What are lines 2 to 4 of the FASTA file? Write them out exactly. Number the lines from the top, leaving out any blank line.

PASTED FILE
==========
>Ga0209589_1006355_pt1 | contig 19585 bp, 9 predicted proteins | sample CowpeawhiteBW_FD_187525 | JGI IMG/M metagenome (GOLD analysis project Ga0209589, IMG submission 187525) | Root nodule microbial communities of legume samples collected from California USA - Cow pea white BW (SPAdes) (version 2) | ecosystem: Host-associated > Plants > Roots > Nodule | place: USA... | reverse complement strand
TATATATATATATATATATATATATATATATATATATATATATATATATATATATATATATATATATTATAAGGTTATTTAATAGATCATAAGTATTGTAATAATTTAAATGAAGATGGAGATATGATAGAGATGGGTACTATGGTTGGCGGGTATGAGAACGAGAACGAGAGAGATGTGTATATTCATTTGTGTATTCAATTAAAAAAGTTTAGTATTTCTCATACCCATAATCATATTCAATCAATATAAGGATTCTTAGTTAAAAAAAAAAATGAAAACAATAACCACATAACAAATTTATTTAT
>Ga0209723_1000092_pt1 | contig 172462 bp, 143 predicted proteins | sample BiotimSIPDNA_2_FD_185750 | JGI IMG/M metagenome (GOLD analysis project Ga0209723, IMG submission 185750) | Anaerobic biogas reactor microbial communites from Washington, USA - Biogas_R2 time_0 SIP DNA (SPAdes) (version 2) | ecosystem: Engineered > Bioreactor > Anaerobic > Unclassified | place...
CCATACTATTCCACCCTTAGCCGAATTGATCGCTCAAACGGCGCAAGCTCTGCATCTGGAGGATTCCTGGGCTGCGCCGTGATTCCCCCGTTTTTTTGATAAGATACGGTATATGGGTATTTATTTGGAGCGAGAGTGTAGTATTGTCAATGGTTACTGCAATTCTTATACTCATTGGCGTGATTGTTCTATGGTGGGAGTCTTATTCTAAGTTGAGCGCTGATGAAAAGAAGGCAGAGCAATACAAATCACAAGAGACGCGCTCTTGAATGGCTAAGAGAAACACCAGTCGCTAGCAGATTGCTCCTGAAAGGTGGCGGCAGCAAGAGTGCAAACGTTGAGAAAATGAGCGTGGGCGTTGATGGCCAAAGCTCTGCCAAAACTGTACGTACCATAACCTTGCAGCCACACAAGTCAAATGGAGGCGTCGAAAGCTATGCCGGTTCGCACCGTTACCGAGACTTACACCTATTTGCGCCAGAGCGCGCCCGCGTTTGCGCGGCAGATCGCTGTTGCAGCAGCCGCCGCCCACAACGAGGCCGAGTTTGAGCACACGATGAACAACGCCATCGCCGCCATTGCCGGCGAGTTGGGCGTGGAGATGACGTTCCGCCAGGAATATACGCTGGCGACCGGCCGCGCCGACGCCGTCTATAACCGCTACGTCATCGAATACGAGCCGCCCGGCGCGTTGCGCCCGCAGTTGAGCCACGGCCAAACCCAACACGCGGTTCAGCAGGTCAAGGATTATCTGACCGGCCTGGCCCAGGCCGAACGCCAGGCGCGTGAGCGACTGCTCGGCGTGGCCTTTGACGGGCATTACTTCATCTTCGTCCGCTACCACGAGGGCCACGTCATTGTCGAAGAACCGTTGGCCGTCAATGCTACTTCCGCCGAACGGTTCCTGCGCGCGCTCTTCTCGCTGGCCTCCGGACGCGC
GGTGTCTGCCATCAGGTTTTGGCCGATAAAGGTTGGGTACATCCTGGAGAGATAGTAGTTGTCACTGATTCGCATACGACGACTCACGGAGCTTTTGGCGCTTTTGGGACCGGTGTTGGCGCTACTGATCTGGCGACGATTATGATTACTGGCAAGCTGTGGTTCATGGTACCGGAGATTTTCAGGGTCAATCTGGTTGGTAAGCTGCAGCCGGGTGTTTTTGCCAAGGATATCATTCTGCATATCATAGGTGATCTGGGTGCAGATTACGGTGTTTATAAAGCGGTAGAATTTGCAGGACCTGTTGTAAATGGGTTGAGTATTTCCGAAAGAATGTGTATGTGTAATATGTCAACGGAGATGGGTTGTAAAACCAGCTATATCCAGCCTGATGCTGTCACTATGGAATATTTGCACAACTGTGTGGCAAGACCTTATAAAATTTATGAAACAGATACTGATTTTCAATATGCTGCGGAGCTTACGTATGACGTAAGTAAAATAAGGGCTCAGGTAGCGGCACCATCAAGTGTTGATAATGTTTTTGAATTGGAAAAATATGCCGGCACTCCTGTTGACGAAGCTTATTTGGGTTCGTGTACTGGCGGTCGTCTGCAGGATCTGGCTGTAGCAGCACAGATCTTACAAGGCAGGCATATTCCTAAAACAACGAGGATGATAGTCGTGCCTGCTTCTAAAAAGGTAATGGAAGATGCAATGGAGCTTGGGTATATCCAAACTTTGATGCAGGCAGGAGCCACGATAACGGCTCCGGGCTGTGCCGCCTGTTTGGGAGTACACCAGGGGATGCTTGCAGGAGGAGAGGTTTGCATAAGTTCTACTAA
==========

TATATATATATATATATATATATATATATATATATATATATATATATATATATATATATATATATATTATAAGGTTATTTAATAGATCATAAGTATTGTAATAATTTAAATGAAGATGGAGATATGATAGAGATGGGTACTATGGTTGGCGGGTATGAGAACGAGAACGAGAGAGATGTGTATATTCATTTGTGTATTCAATTAAAAAAGTTTAGTATTTCTCATACCCATAATCATATTCAATCAATATAAGGATTCTTAGTTAAAAAAAAAAATGAAAACAATAACCACATAACAAATTTATTTAT
>Ga0209723_1000092_pt1 | contig 172462 bp, 143 predicted proteins | sample BiotimSIPDNA_2_FD_185750 | JGI IMG/M metagenome (GOLD analysis project Ga0209723, IMG submission 185750) | Anaerobic biogas reactor microbial communites from Washington, USA - Biogas_R2 time_0 SIP DNA (SPAdes) (version 2) | ecosystem: Engineered > Bioreactor > Anaerobic > Unclassified | place...
CCATACTATTCCACCCTTAGCCGAATTGATCGCTCAAACGGCGCAAGCTCTGCATCTGGAGGATTCCTGGGCTGCGCCGTGATTCCCCCGTTTTTTTGATAAGATACGGTATATGGGTATTTATTTGGAGCGAGAGTGTAGTATTGTCAATGGTTACTGCAATTCTTATACTCATTGGCGTGATTGTTCTATGGTGGGAGTCTTATTCTAAGTTGAGCGCTGATGAAAAGAAGGCAGAGCAATACAAATCACAAGAGACGCGCTCTTGAATGGCTAAGAGAAACACCAGTCGCTAGCAGATTGCTCCTGAAAGGTGGCGGCAGCAAGAGTGCAAACGTTGAGAAAATGAGCGTGGGCGTTGATGGCCAAAGCTCTGCCAAAACTGTACGTACCATAACCTTGCAGCCACACAAGTCAAATGGAGGCGTCGAAAGCTATGCCGGTTCGCACCGTTACCGAGACTTACACCTATTTGCGCCAGAGCGCGCCCGCGTTTGCGCGGCAGATCGCTGTTGCAGCAGCCGCCGCCCACAACGAGGCCGAGTTTGAGCACACGATGAACAACGCCATCGCCGCCATTGCCGGCGAGTTGGGCGTGGAGATGACGTTCCGCCAGGAATATACGCTGGCGACCGGCCGCGCCGACGCCGTCTATAACCGCTACGTCATCGAATACGAGCCGCCCGGCGCGTTGCGCCCGCAGTTGAGCCACGGCCAAACCCAACACGCGGTTCAGCAGGTCAAGGATTATCTGACCGGCCTGGCCCAGGCCGAACGCCAGGCGCGTGAGCGACTGCTCGGCGTGGCCTTTGACGGGCATTACTTCATCTTCGTCCGCTACCACGAGGGCCACGTCATTGTCGAAGAACCGTTGGCCGTCAATGCTACTTCCGCCGAACGGTTCCTGCGCGCGCTCTTCTCGCTGGCCTCCGGACGCGC